We began this project with somewhat lofty goals. We wanted to develop a comparative analysis of the impact of social media influence on the behavior and governance of the people in the regions examined; to understand how similar forces manifest in different ways in different cultures and political conditions; and to contribute to existing literature on social media disinformation and make it more accessible. The scale of the topic meant we could attain these goals only by adding the words “scratch the surface” to the above. But regardless of failure to reach our original ambition, we achieved some unexpected things.
Firstly, in searching for useful primary sources on social media and political disinformation, we became much more aware of existing research by scholars, government bodies, think tanks, and NGOs. Just a few short years ago, it was common to assume social media would liberate people from the tyranny of one-way mass media controlled by large corporations, governments, and oligarchs. It is now darkly amusing to read popular and scholarly literature on social media written just five years ago. Today there are thousands of seemingly credible sources of research exploring the current disinformation environment and its impact on politics.
Given the wealth of available research materials, almost all of which is accessible online, we tried to identify the most relevant examples. It’s likely that we failed in that as well, but the primary sources we selected are generally representative of the existing body of research. We also chose to narrow our initial focus from “the world” to certain areas of the world, specifically Indonesia and Europe. Some of the most interesting examples of social media propaganda are now occurring in Africa, South America, and of course China (and by “interesting” we mean horrific), but we had to put aside those regions at least for now.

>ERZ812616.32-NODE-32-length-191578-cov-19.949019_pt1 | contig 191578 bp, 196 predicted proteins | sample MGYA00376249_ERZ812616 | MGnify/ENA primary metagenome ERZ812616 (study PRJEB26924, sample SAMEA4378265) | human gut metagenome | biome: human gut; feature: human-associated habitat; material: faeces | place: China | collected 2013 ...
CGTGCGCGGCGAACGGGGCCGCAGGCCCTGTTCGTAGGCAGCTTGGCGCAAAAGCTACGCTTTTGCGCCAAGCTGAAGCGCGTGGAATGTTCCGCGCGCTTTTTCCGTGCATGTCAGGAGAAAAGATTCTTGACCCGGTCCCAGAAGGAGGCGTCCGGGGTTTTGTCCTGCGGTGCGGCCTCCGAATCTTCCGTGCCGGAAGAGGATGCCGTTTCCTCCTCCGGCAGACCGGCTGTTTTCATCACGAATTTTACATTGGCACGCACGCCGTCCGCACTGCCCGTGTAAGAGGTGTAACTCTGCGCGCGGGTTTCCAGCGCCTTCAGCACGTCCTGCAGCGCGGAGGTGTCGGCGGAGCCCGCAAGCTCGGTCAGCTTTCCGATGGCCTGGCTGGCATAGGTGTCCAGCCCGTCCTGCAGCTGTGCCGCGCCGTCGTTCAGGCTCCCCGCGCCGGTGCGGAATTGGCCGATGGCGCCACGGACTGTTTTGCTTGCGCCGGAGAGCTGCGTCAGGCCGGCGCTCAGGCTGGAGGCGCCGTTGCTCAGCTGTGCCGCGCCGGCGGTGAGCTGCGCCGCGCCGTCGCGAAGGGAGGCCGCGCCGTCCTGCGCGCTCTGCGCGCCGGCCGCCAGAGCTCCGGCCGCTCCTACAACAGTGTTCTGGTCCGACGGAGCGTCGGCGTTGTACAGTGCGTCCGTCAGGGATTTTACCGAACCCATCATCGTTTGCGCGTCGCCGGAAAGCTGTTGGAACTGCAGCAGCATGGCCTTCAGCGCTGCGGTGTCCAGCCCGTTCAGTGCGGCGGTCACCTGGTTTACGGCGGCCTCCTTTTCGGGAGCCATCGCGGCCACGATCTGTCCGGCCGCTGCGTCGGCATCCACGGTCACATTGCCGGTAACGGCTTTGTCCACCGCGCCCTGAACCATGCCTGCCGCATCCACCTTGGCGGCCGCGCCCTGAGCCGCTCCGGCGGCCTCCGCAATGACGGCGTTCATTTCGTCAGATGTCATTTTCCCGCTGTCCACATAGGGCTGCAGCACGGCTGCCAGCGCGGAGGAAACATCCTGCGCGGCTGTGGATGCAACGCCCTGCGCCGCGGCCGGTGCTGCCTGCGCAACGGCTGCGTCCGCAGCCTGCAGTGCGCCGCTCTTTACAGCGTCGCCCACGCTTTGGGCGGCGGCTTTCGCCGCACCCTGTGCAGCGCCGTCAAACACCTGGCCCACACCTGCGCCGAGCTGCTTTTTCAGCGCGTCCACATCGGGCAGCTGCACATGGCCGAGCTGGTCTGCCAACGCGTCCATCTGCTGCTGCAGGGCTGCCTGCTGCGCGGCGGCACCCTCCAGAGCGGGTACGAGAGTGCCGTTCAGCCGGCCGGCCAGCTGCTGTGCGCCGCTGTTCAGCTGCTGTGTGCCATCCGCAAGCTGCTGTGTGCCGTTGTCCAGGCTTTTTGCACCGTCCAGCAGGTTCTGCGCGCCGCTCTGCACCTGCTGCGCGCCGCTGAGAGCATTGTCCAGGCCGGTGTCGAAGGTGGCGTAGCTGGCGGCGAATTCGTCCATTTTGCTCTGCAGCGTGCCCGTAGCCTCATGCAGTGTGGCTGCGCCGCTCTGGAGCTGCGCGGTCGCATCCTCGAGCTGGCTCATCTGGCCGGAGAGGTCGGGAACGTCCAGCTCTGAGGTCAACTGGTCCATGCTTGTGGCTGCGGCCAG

The second unexpected thing was a clear correlation between propagandistic messages sponsored by state actors, and changes in the political rhetoric of those targeted. As if we didn’t know this: propaganda can work. For example, there is a preponderance of evidence that Russia’s disinformation campaign to position Ukraine as a corrupt state and perpetrator of various conspiracies is not only influencing opinions among populations in Europe, it is being loudly echoed by the President of the United States and members of his political party.